Canadian Consulting Engineer

Infrastructure stimulus projects running close to the wire

The Parliamentary Budget Officer has reported back on the status of projects funded by Canada's Infrastructure...

August 16, 2010   Canadian Consulting Engineer

The Parliamentary Budget Officer has reported back on the status of projects funded by Canada’s Infrastructure Stimulus Fund and found that there is a fair chance that not all the projects will be completed in time to qualify for their funding.
The deadline for projects to receive the funding is March 31 next year. Unless the federal government announces a change of heart, any project that doesn’t meet the March 31, 2011 deadline would lose funding, leaving the municipalities and provinces on the hook for any shortfalls.
After analyzing the data it received in June, the Parliamentary Budget Officer says that in a best case scenario all 2,902 projects that have applied for funding will be completed in time. In a mid-case or baseline scenario, however, 936 of those projects would not be completed in time. In a worst-case scenario, 1,814 projects won’t be completed, leaving the proponents on the hook for approximately $500 million that they would forfeit in infrastructure funds.
“PBO analysis has identified a noticeable delay in project start and end dates against the original projections,” wrote the officer at the beginning of his report, which was released on August 9. “This trend highlights potential risks to ISF program outcomes, including projects not being completed at the March 31, 2011 deadline and a potential lapse of program spending authorities.”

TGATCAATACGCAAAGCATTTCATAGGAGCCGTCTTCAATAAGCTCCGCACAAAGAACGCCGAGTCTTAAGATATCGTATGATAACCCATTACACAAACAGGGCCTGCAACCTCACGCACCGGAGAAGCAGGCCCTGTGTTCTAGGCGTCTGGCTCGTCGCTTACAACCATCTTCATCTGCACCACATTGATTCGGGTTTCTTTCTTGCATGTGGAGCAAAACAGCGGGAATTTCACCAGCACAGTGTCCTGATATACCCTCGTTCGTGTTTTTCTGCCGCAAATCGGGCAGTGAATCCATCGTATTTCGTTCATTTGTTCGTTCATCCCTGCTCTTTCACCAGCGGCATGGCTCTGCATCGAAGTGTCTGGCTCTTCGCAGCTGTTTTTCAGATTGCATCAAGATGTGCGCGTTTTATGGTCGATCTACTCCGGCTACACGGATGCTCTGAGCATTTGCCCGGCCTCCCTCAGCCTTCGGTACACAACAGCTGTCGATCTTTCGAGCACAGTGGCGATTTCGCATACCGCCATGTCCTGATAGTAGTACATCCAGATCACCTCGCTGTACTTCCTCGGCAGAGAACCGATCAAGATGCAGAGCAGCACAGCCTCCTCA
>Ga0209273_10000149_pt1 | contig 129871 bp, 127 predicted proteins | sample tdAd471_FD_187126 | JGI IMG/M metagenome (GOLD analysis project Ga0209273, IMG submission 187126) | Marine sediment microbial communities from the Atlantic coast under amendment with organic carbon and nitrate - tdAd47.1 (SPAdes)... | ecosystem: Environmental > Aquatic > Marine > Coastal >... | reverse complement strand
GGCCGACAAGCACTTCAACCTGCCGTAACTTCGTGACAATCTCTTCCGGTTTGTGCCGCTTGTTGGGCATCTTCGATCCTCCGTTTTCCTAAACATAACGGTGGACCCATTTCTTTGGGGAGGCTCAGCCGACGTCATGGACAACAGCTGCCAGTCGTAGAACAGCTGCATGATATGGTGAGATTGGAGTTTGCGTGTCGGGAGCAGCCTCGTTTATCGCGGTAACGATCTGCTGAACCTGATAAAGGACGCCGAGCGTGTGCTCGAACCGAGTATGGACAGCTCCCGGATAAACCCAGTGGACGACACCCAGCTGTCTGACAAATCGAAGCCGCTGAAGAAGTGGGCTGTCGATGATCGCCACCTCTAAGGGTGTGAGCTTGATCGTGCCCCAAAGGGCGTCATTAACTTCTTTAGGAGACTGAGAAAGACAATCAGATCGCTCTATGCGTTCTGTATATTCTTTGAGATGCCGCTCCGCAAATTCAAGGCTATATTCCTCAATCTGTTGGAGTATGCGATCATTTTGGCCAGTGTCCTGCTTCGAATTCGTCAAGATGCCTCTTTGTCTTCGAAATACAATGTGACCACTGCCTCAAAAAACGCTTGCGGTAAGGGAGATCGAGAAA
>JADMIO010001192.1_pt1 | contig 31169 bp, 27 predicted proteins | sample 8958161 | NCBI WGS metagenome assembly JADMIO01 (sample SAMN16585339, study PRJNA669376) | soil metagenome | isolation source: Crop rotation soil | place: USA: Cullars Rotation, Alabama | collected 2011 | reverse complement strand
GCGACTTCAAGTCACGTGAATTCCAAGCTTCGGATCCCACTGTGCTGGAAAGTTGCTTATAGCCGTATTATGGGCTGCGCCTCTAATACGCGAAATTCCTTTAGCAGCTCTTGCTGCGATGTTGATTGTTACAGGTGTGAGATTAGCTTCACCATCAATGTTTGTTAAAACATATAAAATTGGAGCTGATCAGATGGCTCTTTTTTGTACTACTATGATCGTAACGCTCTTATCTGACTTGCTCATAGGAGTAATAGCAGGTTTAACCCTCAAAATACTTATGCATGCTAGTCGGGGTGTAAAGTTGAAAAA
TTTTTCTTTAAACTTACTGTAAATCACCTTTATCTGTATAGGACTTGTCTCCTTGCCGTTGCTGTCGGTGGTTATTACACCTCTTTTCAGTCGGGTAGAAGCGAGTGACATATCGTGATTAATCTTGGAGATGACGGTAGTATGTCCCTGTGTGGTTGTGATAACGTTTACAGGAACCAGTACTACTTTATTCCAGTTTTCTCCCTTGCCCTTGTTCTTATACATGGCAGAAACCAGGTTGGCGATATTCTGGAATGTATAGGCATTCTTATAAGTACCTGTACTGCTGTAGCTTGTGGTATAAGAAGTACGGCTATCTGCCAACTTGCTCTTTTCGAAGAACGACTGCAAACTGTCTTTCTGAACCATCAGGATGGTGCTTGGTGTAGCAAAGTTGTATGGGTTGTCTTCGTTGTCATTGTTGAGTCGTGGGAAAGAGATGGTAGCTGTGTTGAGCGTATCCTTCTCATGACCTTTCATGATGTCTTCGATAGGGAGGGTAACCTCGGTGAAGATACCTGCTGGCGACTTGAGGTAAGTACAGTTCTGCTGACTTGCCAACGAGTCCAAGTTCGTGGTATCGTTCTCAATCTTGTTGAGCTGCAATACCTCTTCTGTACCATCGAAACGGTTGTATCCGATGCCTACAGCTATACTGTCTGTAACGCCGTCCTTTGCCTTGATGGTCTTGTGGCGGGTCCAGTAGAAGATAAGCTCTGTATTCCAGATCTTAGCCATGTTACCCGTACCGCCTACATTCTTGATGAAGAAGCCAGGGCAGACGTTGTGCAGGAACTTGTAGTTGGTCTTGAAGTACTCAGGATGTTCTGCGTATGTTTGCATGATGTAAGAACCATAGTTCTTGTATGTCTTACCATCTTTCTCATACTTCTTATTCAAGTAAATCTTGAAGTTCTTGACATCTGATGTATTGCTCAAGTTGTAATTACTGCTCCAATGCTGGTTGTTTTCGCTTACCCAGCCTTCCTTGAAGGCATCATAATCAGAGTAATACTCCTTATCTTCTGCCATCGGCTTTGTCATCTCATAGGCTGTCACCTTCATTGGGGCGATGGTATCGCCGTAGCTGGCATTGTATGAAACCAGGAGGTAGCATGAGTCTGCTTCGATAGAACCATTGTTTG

The Budget Officer’s analysis was based on data it received in June, which covered the period up to March 31, 2010 — about half-way through the two-year program which was announced in the government’s Budget 2009 and earmarked $4 billion over two years to help fund “construction-ready” infrastructure projects, mostly being done by municipalities, provinces and territories.
The report included figures for the different types of projects that have applied for infrastructure funding, with water and wastewater projects coming top of the list, at 1,273. Local roads were next, at 1,074 applications, followed by municipal buildings at 322 applications.The Officer found that essentially all the $4 billion has been allocated.
The analysis shows that the summer months this year (June to October) are at the height of the spending curve related to projects receiving the infrastructure stimulus funds, so that  we are now living in the period when most of the jobs and economic spin-offs are being generated.
The Parliamentary Budget Officer is Kevin Page. His office was mandated in 2008 as part of the Library of Parliament to provide an independent analysis to Canada’s Parliament on the state of the nation’s finances, trends in the national economy and government spending estimates.
He said this study was made difficult by inconsistencies in how projects were reported and he pointed out that many project proponents have not yet submitted any reports so his office’s analysis was based on incomplete data.


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